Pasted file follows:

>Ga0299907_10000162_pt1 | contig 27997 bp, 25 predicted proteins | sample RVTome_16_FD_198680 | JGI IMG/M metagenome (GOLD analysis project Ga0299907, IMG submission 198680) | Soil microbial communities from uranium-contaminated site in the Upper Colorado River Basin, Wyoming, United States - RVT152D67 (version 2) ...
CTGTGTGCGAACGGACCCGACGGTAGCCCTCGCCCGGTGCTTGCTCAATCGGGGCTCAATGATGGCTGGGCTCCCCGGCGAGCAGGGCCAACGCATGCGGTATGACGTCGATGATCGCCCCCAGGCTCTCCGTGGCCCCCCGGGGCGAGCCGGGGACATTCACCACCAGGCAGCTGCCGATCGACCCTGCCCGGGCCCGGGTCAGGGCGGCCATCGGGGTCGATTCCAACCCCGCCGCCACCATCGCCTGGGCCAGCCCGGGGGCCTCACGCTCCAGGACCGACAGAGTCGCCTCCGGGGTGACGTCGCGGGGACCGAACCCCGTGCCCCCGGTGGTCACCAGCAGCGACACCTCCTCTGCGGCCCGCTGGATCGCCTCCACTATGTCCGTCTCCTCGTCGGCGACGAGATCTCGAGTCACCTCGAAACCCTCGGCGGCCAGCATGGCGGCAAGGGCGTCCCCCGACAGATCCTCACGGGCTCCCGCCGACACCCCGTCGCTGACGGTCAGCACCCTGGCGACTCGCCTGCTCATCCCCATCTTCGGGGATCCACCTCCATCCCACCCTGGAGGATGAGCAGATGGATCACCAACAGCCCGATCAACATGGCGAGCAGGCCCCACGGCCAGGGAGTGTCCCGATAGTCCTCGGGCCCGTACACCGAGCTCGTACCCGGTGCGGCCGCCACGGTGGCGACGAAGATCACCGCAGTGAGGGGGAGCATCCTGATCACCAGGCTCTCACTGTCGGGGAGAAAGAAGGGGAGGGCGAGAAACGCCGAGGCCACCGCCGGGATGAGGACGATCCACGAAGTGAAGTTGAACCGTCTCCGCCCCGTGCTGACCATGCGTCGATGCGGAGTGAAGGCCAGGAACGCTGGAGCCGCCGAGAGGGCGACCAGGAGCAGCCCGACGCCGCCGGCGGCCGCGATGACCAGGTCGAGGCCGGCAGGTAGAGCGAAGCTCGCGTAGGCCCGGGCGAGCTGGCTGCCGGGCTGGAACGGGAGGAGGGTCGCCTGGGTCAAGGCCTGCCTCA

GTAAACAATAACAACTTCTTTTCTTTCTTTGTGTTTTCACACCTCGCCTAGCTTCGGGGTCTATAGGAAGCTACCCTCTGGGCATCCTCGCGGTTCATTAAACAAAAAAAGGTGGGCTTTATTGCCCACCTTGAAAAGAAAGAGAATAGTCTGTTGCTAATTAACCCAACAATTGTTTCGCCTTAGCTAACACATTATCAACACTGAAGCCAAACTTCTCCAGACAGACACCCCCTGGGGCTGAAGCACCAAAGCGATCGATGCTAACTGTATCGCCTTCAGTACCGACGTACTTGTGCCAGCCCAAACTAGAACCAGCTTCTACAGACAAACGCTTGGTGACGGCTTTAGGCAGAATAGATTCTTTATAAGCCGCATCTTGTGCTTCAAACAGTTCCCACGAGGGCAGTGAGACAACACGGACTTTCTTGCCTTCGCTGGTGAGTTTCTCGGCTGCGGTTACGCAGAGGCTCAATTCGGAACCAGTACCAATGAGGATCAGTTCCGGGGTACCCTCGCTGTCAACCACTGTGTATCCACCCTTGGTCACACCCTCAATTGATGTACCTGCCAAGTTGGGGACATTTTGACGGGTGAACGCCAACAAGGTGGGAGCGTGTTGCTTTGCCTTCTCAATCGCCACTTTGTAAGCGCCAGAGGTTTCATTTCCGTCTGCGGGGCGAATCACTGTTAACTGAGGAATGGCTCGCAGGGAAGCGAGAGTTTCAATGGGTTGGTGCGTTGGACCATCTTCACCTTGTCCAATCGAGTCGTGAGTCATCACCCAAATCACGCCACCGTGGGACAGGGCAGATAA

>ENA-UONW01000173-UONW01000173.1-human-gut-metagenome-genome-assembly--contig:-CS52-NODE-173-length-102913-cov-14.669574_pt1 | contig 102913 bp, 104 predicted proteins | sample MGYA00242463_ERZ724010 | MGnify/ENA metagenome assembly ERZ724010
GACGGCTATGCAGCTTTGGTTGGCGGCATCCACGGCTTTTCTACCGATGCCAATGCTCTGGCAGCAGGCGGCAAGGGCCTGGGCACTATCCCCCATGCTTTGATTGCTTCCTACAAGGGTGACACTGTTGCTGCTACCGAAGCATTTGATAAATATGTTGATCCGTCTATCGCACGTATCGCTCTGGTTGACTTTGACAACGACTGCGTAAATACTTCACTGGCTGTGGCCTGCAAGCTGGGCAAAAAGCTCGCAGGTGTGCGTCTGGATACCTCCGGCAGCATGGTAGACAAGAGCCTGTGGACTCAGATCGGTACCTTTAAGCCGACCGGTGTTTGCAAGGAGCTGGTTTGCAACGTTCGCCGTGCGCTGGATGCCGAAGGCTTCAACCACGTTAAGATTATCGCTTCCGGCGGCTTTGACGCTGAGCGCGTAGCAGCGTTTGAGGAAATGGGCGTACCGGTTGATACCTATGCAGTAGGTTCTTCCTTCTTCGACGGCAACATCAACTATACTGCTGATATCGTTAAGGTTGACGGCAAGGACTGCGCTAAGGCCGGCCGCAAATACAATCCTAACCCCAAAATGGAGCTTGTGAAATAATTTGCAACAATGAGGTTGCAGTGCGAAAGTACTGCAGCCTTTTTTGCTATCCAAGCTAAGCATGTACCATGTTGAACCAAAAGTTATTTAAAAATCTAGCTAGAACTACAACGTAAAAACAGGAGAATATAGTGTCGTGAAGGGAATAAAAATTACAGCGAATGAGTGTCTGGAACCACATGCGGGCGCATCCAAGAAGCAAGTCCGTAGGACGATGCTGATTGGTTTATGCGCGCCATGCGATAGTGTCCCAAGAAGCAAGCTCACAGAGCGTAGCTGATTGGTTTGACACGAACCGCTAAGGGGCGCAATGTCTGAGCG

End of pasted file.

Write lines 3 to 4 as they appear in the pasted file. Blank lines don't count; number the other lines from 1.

GTAAACAATAACAACTTCTTTTCTTTCTTTGTGTTTTCACACCTCGCCTAGCTTCGGGGTCTATAGGAAGCTACCCTCTGGGCATCCTCGCGGTTCATTAAACAAAAAAAGGTGGGCTTTATTGCCCACCTTGAAAAGAAAGAGAATAGTCTGTTGCTAATTAACCCAACAATTGTTTCGCCTTAGCTAACACATTATCAACACTGAAGCCAAACTTCTCCAGACAGACACCCCCTGGGGCTGAAGCACCAAAGCGATCGATGCTAACTGTATCGCCTTCAGTACCGACGTACTTGTGCCAGCCCAAACTAGAACCAGCTTCTACAGACAAACGCTTGGTGACGGCTTTAGGCAGAATAGATTCTTTATAAGCCGCATCTTGTGCTTCAAACAGTTCCCACGAGGGCAGTGAGACAACACGGACTTTCTTGCCTTCGCTGGTGAGTTTCTCGGCTGCGGTTACGCAGAGGCTCAATTCGGAACCAGTACCAATGAGGATCAGTTCCGGGGTACCCTCGCTGTCAACCACTGTGTATCCACCCTTGGTCACACCCTCAATTGATGTACCTGCCAAGTTGGGGACATTTTGACGGGTGAACGCCAACAAGGTGGGAGCGTGTTGCTTTGCCTTCTCAATCGCCACTTTGTAAGCGCCAGAGGTTTCATTTCCGTCTGCGGGGCGAATCACTGTTAACTGAGGAATGGCTCGCAGGGAAGCGAGAGTTTCAATGGGTTGGTGCGTTGGACCATCTTCACCTTGTCCAATCGAGTCGTGAGTCATCACCCAAATCACGCCACCGTGGGACAGGGCAGATAA

>ENA-UONW01000173-UONW01000173.1-human-gut-metagenome-genome-assembly--contig:-CS52-NODE-173-length-102913-cov-14.669574_pt1 | contig 102913 bp, 104 predicted proteins | sample MGYA00242463_ERZ724010 | MGnify/ENA metagenome assembly ERZ724010